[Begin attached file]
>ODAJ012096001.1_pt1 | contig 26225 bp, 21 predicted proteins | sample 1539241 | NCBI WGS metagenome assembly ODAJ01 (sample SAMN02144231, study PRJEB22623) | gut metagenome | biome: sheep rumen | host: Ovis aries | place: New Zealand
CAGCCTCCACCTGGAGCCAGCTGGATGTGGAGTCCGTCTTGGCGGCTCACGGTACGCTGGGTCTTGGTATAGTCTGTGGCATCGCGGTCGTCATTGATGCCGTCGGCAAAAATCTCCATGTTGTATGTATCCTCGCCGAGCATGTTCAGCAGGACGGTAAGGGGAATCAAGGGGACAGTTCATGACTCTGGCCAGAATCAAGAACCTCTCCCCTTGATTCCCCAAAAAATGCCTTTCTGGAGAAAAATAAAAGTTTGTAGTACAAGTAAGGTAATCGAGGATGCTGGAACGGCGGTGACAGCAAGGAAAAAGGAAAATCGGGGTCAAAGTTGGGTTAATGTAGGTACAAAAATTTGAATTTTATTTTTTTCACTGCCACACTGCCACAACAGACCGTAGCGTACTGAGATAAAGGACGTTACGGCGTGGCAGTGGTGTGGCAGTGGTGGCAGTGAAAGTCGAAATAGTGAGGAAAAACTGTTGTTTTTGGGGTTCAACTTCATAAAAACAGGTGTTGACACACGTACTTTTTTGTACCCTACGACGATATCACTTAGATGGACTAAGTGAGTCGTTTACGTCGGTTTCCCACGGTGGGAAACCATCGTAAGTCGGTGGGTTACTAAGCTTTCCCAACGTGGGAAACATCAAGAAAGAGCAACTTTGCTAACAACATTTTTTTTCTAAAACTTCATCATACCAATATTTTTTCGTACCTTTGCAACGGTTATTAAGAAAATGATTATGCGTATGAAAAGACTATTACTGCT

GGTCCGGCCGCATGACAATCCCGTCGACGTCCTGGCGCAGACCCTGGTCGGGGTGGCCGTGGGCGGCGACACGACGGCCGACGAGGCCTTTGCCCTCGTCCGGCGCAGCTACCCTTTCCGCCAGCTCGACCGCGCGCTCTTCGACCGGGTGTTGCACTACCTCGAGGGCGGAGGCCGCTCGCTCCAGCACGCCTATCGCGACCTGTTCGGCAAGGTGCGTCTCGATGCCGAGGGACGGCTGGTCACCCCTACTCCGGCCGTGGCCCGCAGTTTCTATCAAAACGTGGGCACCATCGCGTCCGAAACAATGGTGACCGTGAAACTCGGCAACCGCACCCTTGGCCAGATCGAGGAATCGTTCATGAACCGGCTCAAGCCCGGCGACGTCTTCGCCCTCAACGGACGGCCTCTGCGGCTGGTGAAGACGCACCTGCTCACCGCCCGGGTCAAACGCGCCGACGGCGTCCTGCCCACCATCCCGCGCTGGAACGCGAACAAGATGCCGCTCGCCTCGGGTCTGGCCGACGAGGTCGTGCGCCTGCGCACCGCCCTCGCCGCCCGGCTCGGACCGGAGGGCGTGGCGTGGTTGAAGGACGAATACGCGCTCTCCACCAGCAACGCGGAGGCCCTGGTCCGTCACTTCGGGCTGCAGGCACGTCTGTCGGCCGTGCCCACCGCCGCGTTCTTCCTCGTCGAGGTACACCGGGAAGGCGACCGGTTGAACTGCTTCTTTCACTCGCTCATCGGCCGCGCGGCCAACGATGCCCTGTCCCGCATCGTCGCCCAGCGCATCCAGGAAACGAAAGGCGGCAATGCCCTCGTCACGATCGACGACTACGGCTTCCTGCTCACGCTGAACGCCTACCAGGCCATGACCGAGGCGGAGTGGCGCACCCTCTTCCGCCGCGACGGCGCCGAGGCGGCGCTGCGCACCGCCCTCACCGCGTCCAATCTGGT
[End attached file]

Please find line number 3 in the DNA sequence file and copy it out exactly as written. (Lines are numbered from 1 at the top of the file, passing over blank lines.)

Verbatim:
GGTCCGGCCGCATGACAATCCCGTCGACGTCCTGGCGCAGACCCTGGTCGGGGTGGCCGTGGGCGGCGACACGACGGCCGACGAGGCCTTTGCCCTCGTCCGGCGCAGCTACCCTTTCCGCCAGCTCGACCGCGCGCTCTTCGACCGGGTGTTGCACTACCTCGAGGGCGGAGGCCGCTCGCTCCAGCACGCCTATCGCGACCTGTTCGGCAAGGTGCGTCTCGATGCCGAGGGACGGCTGGTCACCCCTACTCCGGCCGTGGCCCGCAGTTTCTATCAAAACGTGGGCACCATCGCGTCCGAAACAATGGTGACCGTGAAACTCGGCAACCGCACCCTTGGCCAGATCGAGGAATCGTTCATGAACCGGCTCAAGCCCGGCGACGTCTTCGCCCTCAACGGACGGCCTCTGCGGCTGGTGAAGACGCACCTGCTCACCGCCCGGGTCAAACGCGCCGACGGCGTCCTGCCCACCATCCCGCGCTGGAACGCGAACAAGATGCCGCTCGCCTCGGGTCTGGCCGACGAGGTCGTGCGCCTGCGCACCGCCCTCGCCGCCCGGCTCGGACCGGAGGGCGTGGCGTGGTTGAAGGACGAATACGCGCTCTCCACCAGCAACGCGGAGGCCCTGGTCCGTCACTTCGGGCTGCAGGCACGTCTGTCGGCCGTGCCCACCGCCGCGTTCTTCCTCGTCGAGGTACACCGGGAAGGCGACCGGTTGAACTGCTTCTTTCACTCGCTCATCGGCCGCGCGGCCAACGATGCCCTGTCCCGCATCGTCGCCCAGCGCATCCAGGAAACGAAAGGCGGCAATGCCCTCGTCACGATCGACGACTACGGCTTCCTGCTCACGCTGAACGCCTACCAGGCCATGACCGAGGCGGAGTGGCGCACCCTCTTCCGCCGCGACGGCGCCGAGGCGGCGCTGCGCACCGCCCTCACCGCGTCCAATCTGGT